Children in Remote Villages in India Teaching Themselves to use Computers Instinctively – with No Help from Adults

An IT engineer in India was gazing out his office window at the poverty-ridden shanty town located just outside the walls of his sleek hi-tech corporate compound. This irony led to inspiration. Computer skills offer a better chance at success for these poor kids.

The BBC reports, “He decided it was time to break a hole in the wall and give the children outside a chance to see what a computer was. He cut a hole and hooked one up. What happened next amazed him. They taught themselves how to use it.”

The article gives fascinating detail on how that occurred.

Innovative kid-only computer kiosks (built to keep large adult hands out) are now being installed in the village squares of other impoverished areas.

Since its inception in 1999, the Hole-in-the-Wall project has grown from a single computer at Kalkaji, New Delhi, to more than a hundred computers at various locations across India and abroad. For the children, it is an extension of their playground where they can play together, teach each other new things and, more importantly, just be themselves. World leaders, like the president of Afghanistan, have come to watch them play on the computers.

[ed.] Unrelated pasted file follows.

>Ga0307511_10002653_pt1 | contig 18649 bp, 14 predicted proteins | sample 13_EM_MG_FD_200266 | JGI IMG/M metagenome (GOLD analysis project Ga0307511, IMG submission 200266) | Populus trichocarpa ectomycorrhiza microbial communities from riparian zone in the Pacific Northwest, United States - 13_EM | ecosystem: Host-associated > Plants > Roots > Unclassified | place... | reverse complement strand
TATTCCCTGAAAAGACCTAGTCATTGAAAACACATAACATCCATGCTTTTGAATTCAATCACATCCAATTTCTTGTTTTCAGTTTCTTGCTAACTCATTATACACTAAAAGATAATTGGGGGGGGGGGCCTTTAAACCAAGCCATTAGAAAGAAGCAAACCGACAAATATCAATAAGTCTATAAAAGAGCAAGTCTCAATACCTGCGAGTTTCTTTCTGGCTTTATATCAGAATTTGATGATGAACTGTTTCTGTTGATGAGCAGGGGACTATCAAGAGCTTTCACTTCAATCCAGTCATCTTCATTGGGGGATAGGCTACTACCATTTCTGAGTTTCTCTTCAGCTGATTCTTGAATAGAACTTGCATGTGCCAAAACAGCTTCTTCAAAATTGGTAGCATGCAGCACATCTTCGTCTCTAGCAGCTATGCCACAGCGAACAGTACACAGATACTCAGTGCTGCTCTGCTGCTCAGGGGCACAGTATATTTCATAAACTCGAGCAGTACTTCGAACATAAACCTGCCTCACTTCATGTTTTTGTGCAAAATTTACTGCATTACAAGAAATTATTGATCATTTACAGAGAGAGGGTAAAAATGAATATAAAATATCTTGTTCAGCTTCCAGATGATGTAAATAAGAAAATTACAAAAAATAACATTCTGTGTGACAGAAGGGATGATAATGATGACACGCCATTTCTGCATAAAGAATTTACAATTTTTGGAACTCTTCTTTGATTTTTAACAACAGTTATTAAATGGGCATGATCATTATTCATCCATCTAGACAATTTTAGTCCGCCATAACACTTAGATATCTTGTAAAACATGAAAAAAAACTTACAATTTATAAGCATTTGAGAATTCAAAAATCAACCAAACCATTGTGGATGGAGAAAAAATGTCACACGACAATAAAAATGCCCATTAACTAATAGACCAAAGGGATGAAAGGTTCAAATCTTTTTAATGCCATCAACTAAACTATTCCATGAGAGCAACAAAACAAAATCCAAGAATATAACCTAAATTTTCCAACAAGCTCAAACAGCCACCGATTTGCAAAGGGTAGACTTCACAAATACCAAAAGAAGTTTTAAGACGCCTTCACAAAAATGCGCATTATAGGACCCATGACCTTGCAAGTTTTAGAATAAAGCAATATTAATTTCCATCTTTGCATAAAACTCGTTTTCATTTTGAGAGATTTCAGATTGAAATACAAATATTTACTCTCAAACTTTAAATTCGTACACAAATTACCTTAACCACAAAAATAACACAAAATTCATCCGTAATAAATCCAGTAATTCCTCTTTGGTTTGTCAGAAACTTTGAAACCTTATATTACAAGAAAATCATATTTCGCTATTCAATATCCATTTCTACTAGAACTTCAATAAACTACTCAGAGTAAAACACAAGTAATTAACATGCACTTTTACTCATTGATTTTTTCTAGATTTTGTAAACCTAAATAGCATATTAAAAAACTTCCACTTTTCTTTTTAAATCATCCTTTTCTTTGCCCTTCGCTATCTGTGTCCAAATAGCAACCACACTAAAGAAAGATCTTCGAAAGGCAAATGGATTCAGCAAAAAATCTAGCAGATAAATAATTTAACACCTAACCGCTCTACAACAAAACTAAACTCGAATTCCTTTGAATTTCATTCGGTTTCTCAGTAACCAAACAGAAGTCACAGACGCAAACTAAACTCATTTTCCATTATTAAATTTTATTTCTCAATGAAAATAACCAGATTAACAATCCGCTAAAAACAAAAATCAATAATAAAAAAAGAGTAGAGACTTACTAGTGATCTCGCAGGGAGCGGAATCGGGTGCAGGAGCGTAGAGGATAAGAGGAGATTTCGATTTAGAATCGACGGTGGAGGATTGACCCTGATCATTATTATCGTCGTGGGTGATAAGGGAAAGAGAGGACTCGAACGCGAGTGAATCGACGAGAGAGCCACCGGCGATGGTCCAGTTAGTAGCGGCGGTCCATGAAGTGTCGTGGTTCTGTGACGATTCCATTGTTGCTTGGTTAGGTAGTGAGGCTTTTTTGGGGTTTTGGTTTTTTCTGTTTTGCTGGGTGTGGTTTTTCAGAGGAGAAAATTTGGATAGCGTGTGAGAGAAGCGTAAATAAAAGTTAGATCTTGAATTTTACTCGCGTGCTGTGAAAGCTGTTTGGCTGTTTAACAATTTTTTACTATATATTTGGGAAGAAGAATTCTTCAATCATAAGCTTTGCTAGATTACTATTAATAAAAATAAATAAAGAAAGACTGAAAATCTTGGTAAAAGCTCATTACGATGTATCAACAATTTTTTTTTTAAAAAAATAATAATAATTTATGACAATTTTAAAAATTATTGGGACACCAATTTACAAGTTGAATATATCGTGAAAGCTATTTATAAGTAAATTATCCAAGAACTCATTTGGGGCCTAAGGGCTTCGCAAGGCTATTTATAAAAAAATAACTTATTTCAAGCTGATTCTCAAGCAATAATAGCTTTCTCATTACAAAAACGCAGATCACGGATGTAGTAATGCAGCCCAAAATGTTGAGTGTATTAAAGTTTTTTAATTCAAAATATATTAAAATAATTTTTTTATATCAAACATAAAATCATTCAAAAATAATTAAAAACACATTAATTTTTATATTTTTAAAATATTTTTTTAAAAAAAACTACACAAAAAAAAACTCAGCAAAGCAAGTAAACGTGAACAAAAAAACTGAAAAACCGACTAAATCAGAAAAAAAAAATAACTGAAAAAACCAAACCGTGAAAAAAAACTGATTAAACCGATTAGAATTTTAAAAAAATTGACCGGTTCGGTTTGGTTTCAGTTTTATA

The really interesting twist is, no one teaches the kids how to use the technology. They teach themselves. “The driving force behind Hole-in-the-Wall is the the concept of Minimally Invasive Education which is truly path breaking,” reads their Web site. Observing the children at the kiosks for four years has shown “children could learn on their own, something not many people would have imagined.”

Editor’s note: Some families in the U.S. have “imagined” it and they called it Unschooling… a type of homeschooling that is gaining momentum. It is also called natural learning or child-led learning. Approximately 100,000 kids in the U.S. are in families that practice this philosophy… including my own! — Geri


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